Visually, you can expect larger environments, sharper textures, more transition animations, and an almost-constant 60 frames per second. Every skater looks exceptionally detailed and resembles their real-life counterparts with eerie precision. The crash animations have also been noticeably improved, depending on the severity of the crash your skater will react accordingly. While this was achieved to an extent in the previous games, it has never looked this good – or bad. Neversoft has opted to use a completely new graphics engine for this game, and while the results are undeniably similar, they are also undeniably better. It is easy to just wander around each level peeping the various detailed sights, like a two-on-two basketball game for example that sports physics so realistic you’ll stare, mouth agape, for at least a few minutes wondering how much time exactly Neversoft spent constructing it.
Hawk fans have come to expect a diverse line up of music in THPS games and they will not be disappointed. Some gamers may complain that the musical line up in THPS4 is a little too diverse, with old-school being the order of the day, but you can be assured that you won’t have to listen to any mainstream corporate-funded BS tunes, as is the case with other, less respectable, extreme sport franchises. Sound effects are fully believable though, understandably, rehashed from the past THPS games. Grinding, reverting, crashing, it all sounds great. Voice acting, and there is a lot since talking to people will be your main task, is a little over-the-top but borders more on humorous than it does cheesiness.
Basically, what we’ve got here is a Tony Hawk game that refines and polishes nearly every conceivable aspect of the franchise and then goes the extra mile. Some of the stuff you’ll run across in this game, especially the mini-games, are downright surprising with their off-kilter approach and sometimes hilarious payload. The possibility of pulling off that impossible score is one step closer thanks to the new spine-transfer move and while a bit more innovation might have enhanced this already stellar production, I am hardly inclined to complain. As is always the case with a new Tony Hawk game: get it, it rocks like you won’t believe and you will not be disappointed.
As always, the THPS franchise outplays any competition in the genre. I mean, this is why we play the game, is it not? For its spot-on gameplay and intricate yet simple trick system. The tiny d-pad or over-inflated L-stick don’t seem ideal for the game but after a hour or so you’ll feel right at home.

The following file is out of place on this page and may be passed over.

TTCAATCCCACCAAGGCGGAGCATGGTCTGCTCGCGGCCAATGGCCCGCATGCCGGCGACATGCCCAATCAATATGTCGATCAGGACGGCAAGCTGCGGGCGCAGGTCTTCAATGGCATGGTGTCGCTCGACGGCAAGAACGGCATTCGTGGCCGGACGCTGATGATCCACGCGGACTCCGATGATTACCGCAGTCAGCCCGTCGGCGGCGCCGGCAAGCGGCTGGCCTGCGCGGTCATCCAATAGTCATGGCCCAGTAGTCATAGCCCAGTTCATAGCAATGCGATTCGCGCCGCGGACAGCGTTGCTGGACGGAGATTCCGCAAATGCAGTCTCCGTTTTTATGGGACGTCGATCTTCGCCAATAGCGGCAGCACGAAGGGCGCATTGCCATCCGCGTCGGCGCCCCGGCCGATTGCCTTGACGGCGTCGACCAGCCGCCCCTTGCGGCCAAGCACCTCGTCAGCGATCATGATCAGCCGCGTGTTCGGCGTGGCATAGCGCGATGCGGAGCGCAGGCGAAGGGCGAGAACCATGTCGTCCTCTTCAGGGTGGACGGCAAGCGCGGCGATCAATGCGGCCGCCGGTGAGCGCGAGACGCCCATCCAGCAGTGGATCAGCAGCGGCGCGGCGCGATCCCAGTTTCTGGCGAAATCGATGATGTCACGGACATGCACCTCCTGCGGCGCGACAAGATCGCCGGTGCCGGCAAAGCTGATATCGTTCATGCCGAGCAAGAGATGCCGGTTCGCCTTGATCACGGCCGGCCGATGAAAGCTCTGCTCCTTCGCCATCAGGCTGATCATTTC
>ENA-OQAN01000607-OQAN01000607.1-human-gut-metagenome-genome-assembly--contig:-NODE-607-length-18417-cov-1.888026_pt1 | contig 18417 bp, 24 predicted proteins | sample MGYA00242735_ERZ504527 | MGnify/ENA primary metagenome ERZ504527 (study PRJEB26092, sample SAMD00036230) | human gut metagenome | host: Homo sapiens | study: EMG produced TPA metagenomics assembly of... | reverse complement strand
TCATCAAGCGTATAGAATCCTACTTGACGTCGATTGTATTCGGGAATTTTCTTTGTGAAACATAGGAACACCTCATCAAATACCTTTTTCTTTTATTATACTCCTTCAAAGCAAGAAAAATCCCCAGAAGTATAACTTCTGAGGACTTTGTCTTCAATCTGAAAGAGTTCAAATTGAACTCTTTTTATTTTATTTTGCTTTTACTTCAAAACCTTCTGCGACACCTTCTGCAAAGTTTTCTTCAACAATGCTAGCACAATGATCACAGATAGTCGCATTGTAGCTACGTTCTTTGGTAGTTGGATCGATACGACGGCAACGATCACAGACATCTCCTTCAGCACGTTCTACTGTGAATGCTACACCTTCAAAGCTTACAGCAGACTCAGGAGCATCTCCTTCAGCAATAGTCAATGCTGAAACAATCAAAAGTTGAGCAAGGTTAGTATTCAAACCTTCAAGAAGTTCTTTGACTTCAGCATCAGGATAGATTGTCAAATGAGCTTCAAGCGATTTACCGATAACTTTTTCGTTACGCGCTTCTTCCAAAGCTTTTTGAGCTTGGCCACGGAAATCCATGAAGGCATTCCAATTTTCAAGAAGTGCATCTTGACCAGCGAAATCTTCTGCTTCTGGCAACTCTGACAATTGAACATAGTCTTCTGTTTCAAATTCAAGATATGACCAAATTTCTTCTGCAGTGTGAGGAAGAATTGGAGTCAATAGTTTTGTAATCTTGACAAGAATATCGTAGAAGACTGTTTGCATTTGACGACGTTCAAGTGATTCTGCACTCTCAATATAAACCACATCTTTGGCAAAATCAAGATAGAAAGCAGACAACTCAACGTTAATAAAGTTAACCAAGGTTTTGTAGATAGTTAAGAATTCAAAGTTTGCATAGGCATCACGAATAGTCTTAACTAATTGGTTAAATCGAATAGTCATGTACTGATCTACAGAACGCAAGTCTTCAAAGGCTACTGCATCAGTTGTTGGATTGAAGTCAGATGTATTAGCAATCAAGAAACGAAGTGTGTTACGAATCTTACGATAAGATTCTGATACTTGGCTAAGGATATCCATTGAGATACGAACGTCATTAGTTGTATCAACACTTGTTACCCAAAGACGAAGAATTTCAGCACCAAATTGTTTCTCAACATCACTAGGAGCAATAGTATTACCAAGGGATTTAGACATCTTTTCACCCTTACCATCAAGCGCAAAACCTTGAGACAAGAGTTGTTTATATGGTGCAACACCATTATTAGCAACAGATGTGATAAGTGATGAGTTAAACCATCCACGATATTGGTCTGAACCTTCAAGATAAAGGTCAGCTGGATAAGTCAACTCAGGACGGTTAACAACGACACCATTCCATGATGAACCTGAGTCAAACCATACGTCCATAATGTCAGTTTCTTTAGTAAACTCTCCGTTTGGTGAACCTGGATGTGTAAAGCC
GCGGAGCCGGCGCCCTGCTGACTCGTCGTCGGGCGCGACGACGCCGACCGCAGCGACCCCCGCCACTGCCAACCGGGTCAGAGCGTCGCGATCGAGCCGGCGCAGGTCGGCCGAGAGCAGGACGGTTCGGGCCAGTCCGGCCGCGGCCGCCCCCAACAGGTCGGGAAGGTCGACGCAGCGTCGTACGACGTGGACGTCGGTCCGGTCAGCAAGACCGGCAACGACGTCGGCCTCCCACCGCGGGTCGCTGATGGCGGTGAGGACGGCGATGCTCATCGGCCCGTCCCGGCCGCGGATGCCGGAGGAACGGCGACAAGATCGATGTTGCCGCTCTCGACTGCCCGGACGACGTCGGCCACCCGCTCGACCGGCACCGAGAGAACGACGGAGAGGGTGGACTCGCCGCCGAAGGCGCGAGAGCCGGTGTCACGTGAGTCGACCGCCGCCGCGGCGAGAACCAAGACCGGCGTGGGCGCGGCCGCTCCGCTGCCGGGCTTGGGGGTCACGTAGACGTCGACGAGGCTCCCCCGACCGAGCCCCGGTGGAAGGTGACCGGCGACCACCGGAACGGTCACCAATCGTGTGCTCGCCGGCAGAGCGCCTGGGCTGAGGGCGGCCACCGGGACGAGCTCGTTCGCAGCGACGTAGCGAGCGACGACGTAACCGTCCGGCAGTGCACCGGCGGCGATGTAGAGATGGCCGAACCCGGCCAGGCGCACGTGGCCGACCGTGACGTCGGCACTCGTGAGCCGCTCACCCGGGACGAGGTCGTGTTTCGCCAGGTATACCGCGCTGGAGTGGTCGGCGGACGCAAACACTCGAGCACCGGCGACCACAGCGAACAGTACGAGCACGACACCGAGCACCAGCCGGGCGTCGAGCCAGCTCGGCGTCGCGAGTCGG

Better, definitely better. Revolutionary? No. Expect around the same improvement in visuals as the bump from THPS2 to THPS3. There are numerous new animations for things like transitioning between moves, bailing, and being idle, and the improved texturing and broader landscape really put this game at the head of its class.
With over 35 musical tracks to rock out to while jamming THPS4 you definitely won’t want to hit mute. The sound effects are all rock-solid though rehashed. Voice acting is respectable, though a tad over-the-top at times.
As you progress through the game the objectives that you’ll be required to perform get increasingly difficult, so much so that unless you’ve been practicing non-stop for three days straight you’ll have a heck of a time completing them on the latter levels of the game. But really, this game is only as hard as you want it to be, it all depends on how badly you want that top-score or that new level.
I’d venture to say that by now THPS isn’t the most innovative concept on the planet, but that would be judging a book by its cover. While skateboarding games are nothing new, you need only step foot into the THPS4 universe to realize just how innovative this game is, even compared to the previous Tony Hawk games.
All the multiplayer modes from Tony Hawk 3 are back for your gaming pleasure, with score attack and combo mambo being the new additions. Though it should be noted that the Gamecube version lacks goal attack and capture the flag, both of which the PS2 and Xbox ports do have.
Some gamers may think that an occasional rental will be enough for them to get their “Hawk” on, but they’d be mistaken. The sheer amount of objectives and various other things to do in THPS4 makes it a game that can be played for far longer than a normal person will have time for, and still not be completely tapped. Yes, Tony Hawk’s Pro Skater 4 is a gift that keeps on giving.